By Rod Tucker
And there has not been a delay of the NBN… Because of Malcolm Turnbull’s management of the NBN, it will all be finished by 2020, not 2024 as Labor was promising, with speeds that people want and need. – Minister for Industry, Innovation and Science Christopher Pyne, speaking on Q&A, May 23, 2016.
The election campaign has brought national broadband network policy back into the spotlight, particularly as the incumbent prime minister was responsible for the National Broadband Network (NBN) in his previous role as communications minister.
Minister for Industry, Innovation and Science Christopher Pyne told Q&A there has not been a delay of the NBN. Is that right?
2013: the year of election promises and reviews
The Conversation contacted a spokesperson for Christopher Pyne seeking comment and sources to support his statement, but did not hear back before deadline.
Nevertheless, most of the documents on the recent history of the NBN can be found online.
As acknowledged in this Coalition document, the previous Labor government promised to deliver an NBN by a deadline of 2021 (not 2024 as Pyne stated on Q&A).
Prior to the 2013 federal election, the nbn co under the then-Labor government said it planned to deliver a predominantly fibre to the premises (FTTP) network by 2021.
But there were delays in negotiating with Telstra for access to ducts and pits, the discovery of asbestos in some of Telstra’s network, and other teething problems.
In their 2013 pre-election promises, the Coalition said its goal was to provide everyone in the nation with access to broadband with download data rates of between 25 and 100 megabits per second by the year 2016. They also planned to deliver between 50 and 100 megabits per second by the end of 2019 to 90% of the fixed line footprint. That election commitment, the Coalition said, “assumes the current NBN Co satellite and fixed wireless networks are deployed on schedule.”
But after the election, the Coalition’s dropped its promise to deliver 25 to 100 megabits per second to everyone in the nation by 2016.
the NBN is in a fundamentally worse position than the Labor Government at any time disclosed to Parliament or the Australian public.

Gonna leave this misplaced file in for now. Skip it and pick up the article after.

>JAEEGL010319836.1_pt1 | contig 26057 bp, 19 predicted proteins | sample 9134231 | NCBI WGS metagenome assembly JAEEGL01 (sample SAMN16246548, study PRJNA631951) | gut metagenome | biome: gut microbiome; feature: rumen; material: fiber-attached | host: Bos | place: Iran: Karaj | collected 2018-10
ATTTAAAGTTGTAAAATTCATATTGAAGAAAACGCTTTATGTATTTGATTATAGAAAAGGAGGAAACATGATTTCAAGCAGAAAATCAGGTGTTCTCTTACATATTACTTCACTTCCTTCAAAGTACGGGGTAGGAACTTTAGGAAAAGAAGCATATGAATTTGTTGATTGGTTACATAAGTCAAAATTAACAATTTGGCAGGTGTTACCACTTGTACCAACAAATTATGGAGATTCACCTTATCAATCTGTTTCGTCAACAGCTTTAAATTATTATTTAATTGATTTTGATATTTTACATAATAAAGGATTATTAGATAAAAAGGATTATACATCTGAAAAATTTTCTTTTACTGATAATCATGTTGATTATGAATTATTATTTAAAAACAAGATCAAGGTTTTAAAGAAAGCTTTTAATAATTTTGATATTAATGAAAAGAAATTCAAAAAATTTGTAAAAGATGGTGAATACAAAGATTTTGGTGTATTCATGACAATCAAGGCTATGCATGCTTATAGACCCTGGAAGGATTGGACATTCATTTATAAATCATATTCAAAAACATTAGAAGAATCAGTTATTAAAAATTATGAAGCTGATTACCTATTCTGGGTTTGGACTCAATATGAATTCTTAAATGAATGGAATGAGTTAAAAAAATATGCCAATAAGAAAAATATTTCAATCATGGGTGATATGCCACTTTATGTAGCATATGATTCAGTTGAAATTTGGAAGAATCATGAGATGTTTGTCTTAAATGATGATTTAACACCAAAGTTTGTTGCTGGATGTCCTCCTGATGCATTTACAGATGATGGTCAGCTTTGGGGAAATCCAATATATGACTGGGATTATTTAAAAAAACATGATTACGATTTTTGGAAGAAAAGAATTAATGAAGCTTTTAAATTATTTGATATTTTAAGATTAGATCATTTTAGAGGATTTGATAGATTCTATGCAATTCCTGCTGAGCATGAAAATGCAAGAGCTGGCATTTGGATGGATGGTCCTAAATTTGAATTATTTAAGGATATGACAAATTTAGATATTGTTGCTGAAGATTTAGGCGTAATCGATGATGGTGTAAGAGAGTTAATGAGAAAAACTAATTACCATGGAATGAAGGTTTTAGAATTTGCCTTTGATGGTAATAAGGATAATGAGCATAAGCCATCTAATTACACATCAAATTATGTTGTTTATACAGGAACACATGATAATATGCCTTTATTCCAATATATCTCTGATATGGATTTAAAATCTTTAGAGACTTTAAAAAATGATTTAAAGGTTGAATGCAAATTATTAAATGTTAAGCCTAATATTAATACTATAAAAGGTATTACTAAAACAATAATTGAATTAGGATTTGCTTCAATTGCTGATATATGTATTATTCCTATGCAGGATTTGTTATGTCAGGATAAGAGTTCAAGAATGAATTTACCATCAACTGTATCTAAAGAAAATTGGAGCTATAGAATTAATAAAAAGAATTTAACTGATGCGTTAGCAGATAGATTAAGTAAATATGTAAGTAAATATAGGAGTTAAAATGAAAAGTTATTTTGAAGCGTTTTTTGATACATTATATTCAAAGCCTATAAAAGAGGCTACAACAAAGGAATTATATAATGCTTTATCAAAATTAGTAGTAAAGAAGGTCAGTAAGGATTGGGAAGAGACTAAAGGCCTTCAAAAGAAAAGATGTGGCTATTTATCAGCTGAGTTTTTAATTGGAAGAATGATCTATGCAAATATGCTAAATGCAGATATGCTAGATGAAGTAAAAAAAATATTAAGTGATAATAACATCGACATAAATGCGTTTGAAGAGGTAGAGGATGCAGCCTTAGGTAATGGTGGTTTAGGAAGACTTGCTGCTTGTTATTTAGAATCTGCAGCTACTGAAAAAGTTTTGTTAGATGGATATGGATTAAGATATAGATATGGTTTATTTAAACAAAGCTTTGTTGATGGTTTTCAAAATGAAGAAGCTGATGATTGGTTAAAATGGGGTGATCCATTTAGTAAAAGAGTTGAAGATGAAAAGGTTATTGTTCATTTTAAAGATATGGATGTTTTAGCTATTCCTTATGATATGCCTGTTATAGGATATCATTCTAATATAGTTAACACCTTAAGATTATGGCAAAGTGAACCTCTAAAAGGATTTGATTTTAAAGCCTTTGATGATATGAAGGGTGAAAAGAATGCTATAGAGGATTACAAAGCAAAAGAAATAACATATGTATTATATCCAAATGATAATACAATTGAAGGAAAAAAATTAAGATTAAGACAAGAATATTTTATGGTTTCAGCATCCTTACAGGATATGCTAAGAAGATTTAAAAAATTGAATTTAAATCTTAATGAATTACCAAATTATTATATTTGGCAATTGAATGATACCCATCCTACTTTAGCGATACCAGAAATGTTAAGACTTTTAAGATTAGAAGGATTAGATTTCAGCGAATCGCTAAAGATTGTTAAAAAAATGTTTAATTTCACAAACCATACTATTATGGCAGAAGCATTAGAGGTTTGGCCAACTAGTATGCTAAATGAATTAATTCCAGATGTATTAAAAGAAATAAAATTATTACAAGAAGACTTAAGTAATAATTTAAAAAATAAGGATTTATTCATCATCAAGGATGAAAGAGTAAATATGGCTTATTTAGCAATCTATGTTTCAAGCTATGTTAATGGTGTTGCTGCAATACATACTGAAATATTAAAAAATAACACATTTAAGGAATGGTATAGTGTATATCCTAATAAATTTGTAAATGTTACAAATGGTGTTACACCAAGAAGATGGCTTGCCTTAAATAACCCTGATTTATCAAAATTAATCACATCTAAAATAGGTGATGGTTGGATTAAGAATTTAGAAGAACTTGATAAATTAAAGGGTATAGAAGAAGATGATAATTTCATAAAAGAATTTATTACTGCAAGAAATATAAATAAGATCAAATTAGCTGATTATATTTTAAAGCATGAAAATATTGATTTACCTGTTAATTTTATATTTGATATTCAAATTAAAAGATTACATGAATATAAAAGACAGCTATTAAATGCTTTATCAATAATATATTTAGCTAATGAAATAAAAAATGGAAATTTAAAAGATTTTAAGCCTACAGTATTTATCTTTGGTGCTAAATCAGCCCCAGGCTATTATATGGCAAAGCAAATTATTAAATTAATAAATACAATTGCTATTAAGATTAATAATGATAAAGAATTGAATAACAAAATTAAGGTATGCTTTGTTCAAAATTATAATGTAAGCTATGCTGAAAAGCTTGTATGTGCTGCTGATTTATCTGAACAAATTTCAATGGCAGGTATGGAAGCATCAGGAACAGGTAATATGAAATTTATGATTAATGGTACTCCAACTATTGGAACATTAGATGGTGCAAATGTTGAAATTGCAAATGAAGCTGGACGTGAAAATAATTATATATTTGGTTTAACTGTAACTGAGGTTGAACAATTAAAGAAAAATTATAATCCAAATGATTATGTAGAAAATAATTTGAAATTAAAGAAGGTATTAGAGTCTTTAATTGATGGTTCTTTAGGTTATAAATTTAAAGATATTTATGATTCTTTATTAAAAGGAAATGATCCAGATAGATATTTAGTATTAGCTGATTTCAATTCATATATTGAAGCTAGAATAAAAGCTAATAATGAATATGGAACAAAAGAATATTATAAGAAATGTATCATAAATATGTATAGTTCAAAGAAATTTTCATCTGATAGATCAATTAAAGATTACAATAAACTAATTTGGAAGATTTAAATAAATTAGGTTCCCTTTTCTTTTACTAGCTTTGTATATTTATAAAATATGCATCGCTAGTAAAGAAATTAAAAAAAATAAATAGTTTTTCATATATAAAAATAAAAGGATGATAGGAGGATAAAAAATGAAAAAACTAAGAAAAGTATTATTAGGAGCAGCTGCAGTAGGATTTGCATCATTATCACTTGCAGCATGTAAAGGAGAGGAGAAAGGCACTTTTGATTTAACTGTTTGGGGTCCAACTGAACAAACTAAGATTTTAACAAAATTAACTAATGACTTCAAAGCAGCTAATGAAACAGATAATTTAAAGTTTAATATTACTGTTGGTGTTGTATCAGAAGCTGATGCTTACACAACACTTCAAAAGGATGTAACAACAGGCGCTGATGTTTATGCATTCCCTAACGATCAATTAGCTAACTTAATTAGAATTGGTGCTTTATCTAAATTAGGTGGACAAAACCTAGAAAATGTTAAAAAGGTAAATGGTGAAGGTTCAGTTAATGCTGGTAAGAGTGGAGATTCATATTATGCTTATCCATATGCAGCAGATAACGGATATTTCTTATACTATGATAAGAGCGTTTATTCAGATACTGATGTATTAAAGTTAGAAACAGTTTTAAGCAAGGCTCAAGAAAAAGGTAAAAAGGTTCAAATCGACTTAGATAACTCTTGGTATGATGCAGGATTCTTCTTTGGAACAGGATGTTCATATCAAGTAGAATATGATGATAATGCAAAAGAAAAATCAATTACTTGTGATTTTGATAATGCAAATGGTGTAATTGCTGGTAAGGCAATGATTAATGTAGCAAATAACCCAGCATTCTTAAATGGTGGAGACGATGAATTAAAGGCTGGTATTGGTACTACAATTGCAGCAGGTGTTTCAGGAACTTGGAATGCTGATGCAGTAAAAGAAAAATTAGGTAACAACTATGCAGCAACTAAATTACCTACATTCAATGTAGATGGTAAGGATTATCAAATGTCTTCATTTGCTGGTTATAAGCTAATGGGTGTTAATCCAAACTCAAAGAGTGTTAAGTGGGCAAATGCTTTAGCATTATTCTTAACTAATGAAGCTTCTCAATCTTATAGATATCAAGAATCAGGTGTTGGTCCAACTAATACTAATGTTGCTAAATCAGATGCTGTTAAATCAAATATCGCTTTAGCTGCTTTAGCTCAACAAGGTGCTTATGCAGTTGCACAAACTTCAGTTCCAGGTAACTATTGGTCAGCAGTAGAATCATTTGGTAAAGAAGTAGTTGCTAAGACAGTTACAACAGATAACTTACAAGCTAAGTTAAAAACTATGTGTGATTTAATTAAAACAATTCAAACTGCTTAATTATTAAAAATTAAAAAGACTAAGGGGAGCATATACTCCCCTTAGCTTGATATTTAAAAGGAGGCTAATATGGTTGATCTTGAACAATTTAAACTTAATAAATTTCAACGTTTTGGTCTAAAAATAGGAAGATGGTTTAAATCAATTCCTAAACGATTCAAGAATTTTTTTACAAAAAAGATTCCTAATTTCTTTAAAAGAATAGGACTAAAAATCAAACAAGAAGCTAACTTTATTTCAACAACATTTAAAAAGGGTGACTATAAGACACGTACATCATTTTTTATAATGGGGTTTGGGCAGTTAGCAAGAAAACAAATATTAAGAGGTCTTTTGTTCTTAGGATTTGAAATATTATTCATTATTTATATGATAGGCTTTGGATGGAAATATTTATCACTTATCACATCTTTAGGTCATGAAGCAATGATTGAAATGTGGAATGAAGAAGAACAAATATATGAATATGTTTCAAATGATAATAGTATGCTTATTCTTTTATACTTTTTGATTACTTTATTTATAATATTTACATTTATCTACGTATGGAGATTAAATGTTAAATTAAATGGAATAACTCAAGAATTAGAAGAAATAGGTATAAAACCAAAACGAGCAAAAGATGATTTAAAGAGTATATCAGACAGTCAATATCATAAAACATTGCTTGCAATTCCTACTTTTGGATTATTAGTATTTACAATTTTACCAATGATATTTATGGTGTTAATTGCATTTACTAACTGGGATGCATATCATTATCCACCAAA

The strategic review also said that Labor’s NBN would not have been completed until 2024.
2015: New plans
In 2015, the nbn co issued its 2016 corporate plan.
In this document, the company now estimated that Labor’s plan for
an all-FTTP fixed line rollout could be completed by 2026 but possibly as late as 2028.
For that to be correct, one has to assume that for the next 13 years, nbn co will roll out just 12,300 premises per week on average. Fewer premises than it regularly passes each week today… It is almost certainly true that an all-FTTP NBN would take longer to complete than its inferior MTM counterpart [the Multi-Technology Mix proposed by the Coalition]. But it would likely only be longer by one to three years.
In late 2015, an nbn co spokesman was reported as saying that the company had
deliberately chosen to take a more gradual approach to [fibre to the node or FTTN] activations than was originally flagged.
The 2016 leaks
Early in 2016, internal nbn co documents were leaked to the media.
These and other leaked documents – which were at the centre of a recent Australian Federal Police raid on a Labor offices and a staffer’s home in an effort to find the leaker – were reported as showing bottlenecks and delays in the fibre to the node (FTTN) and hybrid fibre coax (HFC) components of the NBN rollout.
In response, nbn co said:
NBN has met or exceeded every key target for six quarters in a row.
Current nbn co chair Ziggy Switkowski wrote on May 28, 2016 that
The company will meet its targets for the ninth quarter in a row… There are no “cost blowouts” or “rollout delays” to the publicly released plans.
It’s beyond the scope of FactCheck to say with any certainty whether the leaked documents accurately reflect the full picture.
It’s important to note that as any technical and other teething problems are resolved, nbn co should be able to ramp up the roll-out rate to improve its chances of meeting a 2020 completion project date.
Internet access speeds around the world are growing rapidly, and this growth is expected to continue for the foreseeable future. Australia’s internet speeds are slow compared to other developed countries.
Christopher Pyne’s assertion that there have been “no delays” in the implementation of the NBN is inaccurate. Some delays occurred under the Labor government, and the early stages of the FTTN rollout under the current government have been slower than the Coalition originally envisaged.
Leaked documents and reported statements by an nbn co spokesperson also suggest delays occurred under the Coalition government. However, nbn co rejects that, saying it has met or exceeded its key targets.
Labor promised a completion date of 2021, not 2024 as Pyne said. It was the December 2013 Strategic Review of the NBN commissioned by the Coalition government that said Labor’s NBN would not have been completed until 2024.
Rod Tucker is a laureate emeritus professor at the University of Melbourne.